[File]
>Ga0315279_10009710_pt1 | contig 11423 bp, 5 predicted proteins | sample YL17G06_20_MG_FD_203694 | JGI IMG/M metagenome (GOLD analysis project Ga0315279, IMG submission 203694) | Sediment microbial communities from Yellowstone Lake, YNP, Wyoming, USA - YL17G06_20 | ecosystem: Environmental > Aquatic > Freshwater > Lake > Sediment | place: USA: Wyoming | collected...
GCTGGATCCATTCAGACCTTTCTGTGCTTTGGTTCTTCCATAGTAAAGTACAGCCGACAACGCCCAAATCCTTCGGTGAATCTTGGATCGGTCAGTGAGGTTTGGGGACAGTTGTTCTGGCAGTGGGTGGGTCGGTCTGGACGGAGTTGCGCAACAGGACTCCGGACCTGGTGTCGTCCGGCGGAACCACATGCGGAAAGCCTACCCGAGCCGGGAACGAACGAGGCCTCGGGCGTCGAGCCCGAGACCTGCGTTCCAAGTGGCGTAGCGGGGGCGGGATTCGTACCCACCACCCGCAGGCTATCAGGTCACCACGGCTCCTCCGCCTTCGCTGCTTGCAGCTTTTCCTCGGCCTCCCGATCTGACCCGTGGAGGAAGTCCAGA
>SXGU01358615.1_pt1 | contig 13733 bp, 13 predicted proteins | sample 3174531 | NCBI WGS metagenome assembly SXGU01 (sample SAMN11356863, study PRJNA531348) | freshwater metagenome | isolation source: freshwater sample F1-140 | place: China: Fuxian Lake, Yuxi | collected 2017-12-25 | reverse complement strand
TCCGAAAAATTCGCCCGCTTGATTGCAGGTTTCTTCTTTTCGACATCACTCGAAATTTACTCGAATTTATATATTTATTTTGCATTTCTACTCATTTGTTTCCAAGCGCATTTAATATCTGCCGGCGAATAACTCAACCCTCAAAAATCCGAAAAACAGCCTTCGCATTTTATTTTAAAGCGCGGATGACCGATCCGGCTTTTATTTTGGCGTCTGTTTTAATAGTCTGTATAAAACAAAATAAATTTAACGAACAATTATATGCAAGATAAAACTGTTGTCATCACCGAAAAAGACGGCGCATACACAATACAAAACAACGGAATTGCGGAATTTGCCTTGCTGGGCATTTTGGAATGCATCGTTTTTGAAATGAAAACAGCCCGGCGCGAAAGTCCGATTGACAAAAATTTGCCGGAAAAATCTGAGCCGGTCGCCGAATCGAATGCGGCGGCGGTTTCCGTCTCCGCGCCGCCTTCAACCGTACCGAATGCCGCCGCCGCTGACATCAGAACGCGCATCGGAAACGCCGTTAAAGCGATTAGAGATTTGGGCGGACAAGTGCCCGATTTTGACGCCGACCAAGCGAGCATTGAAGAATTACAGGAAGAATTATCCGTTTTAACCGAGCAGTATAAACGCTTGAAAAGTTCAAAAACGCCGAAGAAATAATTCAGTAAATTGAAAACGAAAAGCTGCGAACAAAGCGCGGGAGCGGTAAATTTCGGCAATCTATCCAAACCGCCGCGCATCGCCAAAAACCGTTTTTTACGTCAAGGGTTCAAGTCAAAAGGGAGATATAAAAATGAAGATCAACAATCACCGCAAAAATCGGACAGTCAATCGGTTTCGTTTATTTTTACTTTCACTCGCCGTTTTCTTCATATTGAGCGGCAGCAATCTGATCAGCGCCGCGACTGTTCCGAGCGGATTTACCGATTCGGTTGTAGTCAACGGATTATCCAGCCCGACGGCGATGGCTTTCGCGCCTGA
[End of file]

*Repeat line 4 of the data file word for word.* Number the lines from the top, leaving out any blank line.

TCCGAAAAATTCGCCCGCTTGATTGCAGGTTTCTTCTTTTCGACATCACTCGAAATTTACTCGAATTTATATATTTATTTTGCATTTCTACTCATTTGTTTCCAAGCGCATTTAATATCTGCCGGCGAATAACTCAACCCTCAAAAATCCGAAAAACAGCCTTCGCATTTTATTTTAAAGCGCGGATGACCGATCCGGCTTTTATTTTGGCGTCTGTTTTAATAGTCTGTATAAAACAAAATAAATTTAACGAACAATTATATGCAAGATAAAACTGTTGTCATCACCGAAAAAGACGGCGCATACACAATACAAAACAACGGAATTGCGGAATTTGCCTTGCTGGGCATTTTGGAATGCATCGTTTTTGAAATGAAAACAGCCCGGCGCGAAAGTCCGATTGACAAAAATTTGCCGGAAAAATCTGAGCCGGTCGCCGAATCGAATGCGGCGGCGGTTTCCGTCTCCGCGCCGCCTTCAACCGTACCGAATGCCGCCGCCGCTGACATCAGAACGCGCATCGGAAACGCCGTTAAAGCGATTAGAGATTTGGGCGGACAAGTGCCCGATTTTGACGCCGACCAAGCGAGCATTGAAGAATTACAGGAAGAATTATCCGTTTTAACCGAGCAGTATAAACGCTTGAAAAGTTCAAAAACGCCGAAGAAATAATTCAGTAAATTGAAAACGAAAAGCTGCGAACAAAGCGCGGGAGCGGTAAATTTCGGCAATCTATCCAAACCGCCGCGCATCGCCAAAAACCGTTTTTTACGTCAAGGGTTCAAGTCAAAAGGGAGATATAAAAATGAAGATCAACAATCACCGCAAAAATCGGACAGTCAATCGGTTTCGTTTATTTTTACTTTCACTCGCCGTTTTCTTCATATTGAGCGGCAGCAATCTGATCAGCGCCGCGACTGTTCCGAGCGGATTTACCGATTCGGTTGTAGTCAACGGATTATCCAGCCCGACGGCGATGGCTTTCGCGCCTGA